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religious nature; recommended to the perusal of unbelievers, as containing the authentic account of the Christian doctrine;-when we attend, I say, to this representation, we perceive in it not only full proof of the early notoriety of these books, but a clear and sensible line of discrimination, which separates these from the pretensions of any others.
The epistles of St. Paul stand particularly free of any doubt or confusion that might arise from this source. Until the conclusion of the fourth century, no intimation appears of any attempt whatever being made to counterfeit these writings; and then it appears only of a single and obscure instance. Jerome, who flourished in the year 392, has this expression : 'Legunt quidam et ad Laodicenses; sed ab omnibus exploditur;" there is also an Epistle to the Laodiceans, but it is rejected by every body 12. Theodoret, who wrote in the year 423, speaks of this epistle in the same terms13. Beside these, I know not whether any ancient writer mentions it. It was certainly unnoticed during the first three centuries of the church; and when it came afterwards to be mentioned, it was mentioned only to show that, though such a writing did exist, it obtained no credit. It is probable that the forgery to which Jerome alludes is the epistle which we now have under that title. If so, as hath been already observed, it is nothing more than a collection of sentences from the genuine epistles; and was perhaps, at first, rather the exercise of some idle pen than any serious attempt to impose a forgery upon the public. Of an Epistle to the Corinthians under St. Paul's name, which was brought into 13 Ibid. vol. xi. p. 88.
12 Lardner, vol. x. p. 103.
Europe in the present century, antiquity is entirely silent. It was unheard of for sixteen centuries; and at this day, though it be extant, and was first found in the Armenian language, it is not, by the Christians of that country, received into their Scriptures. I hope, after this, that there is no reader who will think there is any competition of credit or of external proof between these and the received Epistles; or rather who will not acknowledge the evidence of authenticity to be confirmed by the want of success which attended imposture.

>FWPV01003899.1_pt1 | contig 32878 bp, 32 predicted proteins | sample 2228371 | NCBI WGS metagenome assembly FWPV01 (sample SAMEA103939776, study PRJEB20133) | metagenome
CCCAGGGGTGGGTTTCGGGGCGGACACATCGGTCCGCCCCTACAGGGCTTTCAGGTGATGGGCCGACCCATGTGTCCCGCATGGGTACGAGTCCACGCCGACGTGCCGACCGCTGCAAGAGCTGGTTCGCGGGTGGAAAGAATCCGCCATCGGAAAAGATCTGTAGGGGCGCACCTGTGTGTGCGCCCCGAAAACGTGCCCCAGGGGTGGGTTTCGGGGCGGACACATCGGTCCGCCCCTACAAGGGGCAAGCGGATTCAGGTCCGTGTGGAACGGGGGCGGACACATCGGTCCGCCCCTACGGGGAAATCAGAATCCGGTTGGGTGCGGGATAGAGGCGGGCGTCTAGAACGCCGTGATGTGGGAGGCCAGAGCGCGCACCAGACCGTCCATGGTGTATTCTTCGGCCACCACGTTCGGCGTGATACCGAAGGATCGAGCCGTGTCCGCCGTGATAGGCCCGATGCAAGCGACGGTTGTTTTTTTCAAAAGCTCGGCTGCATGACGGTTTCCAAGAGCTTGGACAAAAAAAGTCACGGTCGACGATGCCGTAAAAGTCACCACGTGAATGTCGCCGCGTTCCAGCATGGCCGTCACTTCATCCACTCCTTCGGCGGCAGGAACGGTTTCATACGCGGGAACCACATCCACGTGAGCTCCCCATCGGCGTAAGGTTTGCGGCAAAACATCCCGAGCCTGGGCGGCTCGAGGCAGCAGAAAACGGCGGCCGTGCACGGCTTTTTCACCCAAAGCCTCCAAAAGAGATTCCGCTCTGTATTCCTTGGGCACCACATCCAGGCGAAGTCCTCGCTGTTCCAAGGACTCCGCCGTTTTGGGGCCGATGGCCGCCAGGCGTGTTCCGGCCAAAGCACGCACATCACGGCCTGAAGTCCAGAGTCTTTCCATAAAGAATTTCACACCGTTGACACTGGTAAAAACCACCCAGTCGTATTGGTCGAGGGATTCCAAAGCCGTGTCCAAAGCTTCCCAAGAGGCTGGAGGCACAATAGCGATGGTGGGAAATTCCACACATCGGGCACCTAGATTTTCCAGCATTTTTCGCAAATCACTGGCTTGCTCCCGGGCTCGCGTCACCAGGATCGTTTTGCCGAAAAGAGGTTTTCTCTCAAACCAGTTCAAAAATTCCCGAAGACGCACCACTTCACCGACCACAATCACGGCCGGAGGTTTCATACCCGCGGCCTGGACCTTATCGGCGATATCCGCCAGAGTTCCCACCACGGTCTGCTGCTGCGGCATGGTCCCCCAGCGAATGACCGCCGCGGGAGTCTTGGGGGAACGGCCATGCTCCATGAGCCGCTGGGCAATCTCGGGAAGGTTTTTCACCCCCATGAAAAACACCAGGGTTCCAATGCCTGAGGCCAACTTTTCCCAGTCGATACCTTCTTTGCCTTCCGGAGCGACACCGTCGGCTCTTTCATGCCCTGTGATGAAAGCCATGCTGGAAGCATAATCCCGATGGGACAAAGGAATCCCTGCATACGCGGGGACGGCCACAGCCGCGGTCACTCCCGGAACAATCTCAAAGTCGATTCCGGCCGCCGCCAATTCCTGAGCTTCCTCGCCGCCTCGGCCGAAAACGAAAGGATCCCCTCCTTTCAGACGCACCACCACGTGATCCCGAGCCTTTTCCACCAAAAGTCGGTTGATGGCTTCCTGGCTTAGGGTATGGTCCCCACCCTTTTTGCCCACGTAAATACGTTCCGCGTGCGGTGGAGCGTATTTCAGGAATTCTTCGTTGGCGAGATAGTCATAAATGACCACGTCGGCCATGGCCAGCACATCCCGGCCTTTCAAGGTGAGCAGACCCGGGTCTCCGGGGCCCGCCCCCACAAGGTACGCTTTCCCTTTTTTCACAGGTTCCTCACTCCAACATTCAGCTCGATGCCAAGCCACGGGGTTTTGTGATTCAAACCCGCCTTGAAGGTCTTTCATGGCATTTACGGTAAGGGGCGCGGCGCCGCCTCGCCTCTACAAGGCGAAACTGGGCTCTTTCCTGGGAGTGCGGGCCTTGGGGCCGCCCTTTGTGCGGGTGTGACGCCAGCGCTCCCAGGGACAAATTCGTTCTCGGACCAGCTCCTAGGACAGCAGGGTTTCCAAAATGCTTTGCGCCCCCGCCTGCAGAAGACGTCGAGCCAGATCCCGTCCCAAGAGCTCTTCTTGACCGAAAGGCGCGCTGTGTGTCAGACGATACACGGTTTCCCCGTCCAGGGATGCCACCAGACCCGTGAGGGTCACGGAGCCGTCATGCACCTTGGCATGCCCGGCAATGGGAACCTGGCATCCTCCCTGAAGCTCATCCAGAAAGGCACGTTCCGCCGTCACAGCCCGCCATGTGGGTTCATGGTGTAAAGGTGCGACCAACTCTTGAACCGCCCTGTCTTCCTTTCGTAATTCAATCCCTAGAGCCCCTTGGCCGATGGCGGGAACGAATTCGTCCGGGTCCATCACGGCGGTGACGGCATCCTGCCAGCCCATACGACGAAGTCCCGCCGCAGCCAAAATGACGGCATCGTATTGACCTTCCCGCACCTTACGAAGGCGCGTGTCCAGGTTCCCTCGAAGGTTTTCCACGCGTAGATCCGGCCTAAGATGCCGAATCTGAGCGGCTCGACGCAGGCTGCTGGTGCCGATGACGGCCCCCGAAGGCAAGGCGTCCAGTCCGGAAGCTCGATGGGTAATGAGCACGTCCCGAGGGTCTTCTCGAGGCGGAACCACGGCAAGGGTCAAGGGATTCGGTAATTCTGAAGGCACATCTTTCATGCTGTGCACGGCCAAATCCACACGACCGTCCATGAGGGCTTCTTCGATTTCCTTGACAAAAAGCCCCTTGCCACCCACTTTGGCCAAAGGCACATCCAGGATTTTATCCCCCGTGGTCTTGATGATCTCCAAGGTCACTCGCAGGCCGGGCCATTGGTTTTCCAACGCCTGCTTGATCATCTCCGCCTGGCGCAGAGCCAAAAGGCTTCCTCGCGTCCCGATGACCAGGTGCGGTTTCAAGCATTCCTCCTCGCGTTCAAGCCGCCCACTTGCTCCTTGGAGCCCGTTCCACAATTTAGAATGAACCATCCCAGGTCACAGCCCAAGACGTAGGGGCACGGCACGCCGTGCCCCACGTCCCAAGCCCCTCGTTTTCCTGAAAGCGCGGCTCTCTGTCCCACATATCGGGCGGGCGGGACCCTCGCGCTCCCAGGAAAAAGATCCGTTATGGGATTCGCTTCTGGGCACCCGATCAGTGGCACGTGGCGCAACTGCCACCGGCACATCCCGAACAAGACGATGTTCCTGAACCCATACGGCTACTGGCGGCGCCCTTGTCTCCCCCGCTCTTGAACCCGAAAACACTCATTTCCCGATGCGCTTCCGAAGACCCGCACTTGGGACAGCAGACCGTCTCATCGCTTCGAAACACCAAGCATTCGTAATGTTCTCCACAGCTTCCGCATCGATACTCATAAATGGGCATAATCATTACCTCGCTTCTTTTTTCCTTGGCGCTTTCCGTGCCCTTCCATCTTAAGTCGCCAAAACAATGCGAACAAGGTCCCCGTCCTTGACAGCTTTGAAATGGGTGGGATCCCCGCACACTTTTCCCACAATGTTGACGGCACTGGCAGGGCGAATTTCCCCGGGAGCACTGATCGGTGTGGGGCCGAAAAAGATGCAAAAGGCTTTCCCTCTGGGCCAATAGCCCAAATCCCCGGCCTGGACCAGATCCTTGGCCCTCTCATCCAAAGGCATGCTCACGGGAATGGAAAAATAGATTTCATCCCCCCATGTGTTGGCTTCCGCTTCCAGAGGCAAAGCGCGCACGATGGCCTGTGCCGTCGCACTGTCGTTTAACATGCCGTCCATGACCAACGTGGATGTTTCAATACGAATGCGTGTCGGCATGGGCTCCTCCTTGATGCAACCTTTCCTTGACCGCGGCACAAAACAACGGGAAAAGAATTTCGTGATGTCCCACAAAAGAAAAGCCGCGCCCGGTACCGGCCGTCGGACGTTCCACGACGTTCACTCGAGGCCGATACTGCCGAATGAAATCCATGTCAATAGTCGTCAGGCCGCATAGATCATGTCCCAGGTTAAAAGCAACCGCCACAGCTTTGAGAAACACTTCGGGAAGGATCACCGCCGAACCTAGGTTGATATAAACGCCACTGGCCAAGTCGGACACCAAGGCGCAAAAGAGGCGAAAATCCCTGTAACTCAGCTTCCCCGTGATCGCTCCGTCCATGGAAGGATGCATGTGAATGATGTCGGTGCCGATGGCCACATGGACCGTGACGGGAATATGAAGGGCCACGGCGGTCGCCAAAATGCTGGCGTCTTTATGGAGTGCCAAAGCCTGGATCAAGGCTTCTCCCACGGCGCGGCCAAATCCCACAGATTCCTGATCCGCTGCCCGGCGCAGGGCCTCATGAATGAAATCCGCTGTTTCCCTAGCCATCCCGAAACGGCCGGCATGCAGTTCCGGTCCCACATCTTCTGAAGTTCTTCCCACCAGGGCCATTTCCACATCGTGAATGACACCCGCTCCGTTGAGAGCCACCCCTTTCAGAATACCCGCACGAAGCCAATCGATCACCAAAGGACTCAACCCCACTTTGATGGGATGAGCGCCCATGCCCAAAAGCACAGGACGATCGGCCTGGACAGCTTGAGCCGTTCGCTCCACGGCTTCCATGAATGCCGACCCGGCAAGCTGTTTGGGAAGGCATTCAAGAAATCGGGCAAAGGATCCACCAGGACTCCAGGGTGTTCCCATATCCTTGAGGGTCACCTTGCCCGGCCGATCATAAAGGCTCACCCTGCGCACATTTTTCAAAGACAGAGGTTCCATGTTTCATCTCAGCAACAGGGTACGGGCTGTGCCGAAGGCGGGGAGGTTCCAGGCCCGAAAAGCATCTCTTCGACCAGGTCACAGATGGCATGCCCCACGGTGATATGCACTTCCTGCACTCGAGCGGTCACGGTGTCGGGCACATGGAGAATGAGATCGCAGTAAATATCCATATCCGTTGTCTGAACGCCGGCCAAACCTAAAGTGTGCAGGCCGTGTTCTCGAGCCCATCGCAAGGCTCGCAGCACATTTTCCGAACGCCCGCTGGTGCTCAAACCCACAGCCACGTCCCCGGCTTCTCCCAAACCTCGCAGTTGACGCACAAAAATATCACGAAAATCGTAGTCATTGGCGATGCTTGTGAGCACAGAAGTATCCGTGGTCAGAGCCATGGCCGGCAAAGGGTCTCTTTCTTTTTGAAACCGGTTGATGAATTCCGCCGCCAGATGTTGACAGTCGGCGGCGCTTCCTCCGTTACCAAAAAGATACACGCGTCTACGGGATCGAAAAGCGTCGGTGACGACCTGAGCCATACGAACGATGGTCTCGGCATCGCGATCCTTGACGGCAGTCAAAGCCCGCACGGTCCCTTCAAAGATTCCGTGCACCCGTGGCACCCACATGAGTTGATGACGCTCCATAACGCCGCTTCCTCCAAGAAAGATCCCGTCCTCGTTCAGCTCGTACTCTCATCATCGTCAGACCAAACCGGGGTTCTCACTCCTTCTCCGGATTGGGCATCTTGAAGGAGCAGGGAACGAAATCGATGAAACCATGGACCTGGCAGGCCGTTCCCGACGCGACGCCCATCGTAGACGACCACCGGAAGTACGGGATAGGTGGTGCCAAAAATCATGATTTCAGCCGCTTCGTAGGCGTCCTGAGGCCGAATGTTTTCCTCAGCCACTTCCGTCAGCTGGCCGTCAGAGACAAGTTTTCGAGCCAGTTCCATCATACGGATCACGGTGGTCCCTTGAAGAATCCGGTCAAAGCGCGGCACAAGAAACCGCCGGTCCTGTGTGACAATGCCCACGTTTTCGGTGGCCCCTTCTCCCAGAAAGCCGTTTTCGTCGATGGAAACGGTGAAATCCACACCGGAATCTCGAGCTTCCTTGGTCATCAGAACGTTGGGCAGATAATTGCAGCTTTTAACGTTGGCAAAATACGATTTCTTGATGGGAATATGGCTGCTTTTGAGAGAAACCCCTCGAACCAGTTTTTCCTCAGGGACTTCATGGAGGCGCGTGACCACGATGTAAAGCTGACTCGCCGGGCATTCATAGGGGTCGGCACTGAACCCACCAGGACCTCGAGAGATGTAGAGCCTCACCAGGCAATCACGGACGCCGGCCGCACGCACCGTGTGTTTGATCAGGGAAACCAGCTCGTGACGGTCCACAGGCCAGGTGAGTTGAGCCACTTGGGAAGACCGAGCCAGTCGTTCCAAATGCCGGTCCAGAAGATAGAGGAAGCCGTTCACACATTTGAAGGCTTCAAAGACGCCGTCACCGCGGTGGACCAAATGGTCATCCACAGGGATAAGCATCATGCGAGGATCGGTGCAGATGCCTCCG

When we take into our hands the letters which the suffrage and consent of antiquity hath thus transmitted to us, the first thing that strikes our attention is the air of reality and business, as well as of seriousness and conviction, which pervades the whole. Let the sceptic read them. If he be not sensible of these qualities in them, the argument can have no weight with him. If he be; if he perceive in almost every page the language of a mind actuated by real occasions, and operating upon real circumstances, I would wish it to be observed, that the proof which arises from this perception is not to be deemed occult or imaginary, because it is incapable of being drawn out in words, or of being conveyed to the apprehension of the reader in any other way than by sending him to the books themselves.
And here, in its proper place, comes in the argument which it has been the office of these pages to unfold. St. Paul's epistles are connected with the history by their particularity, and by the numerous circumstances which are found in them. When we descend to an examination and comparison of these
circumstances, we not only observe the history and the epistles to be independent documents unknown to or at least unconsulted by each other, but we find the substance and oftentimes very minute articles of the history recognised in the epistles, by allusions and references, which can neither be imputed to design nor, without a foundation in truth, be accounted for by accident; by hints and expressions, and single words dropping as it were fortuitously from the pen of the writer, or drawn forth, each by some occasion proper to the place in which it occurs, but widely removed from any view to consistency or agreement. These, we know, are effects which reality naturally produces; but which, without reality at the bottom, can hardly be conceived to exist.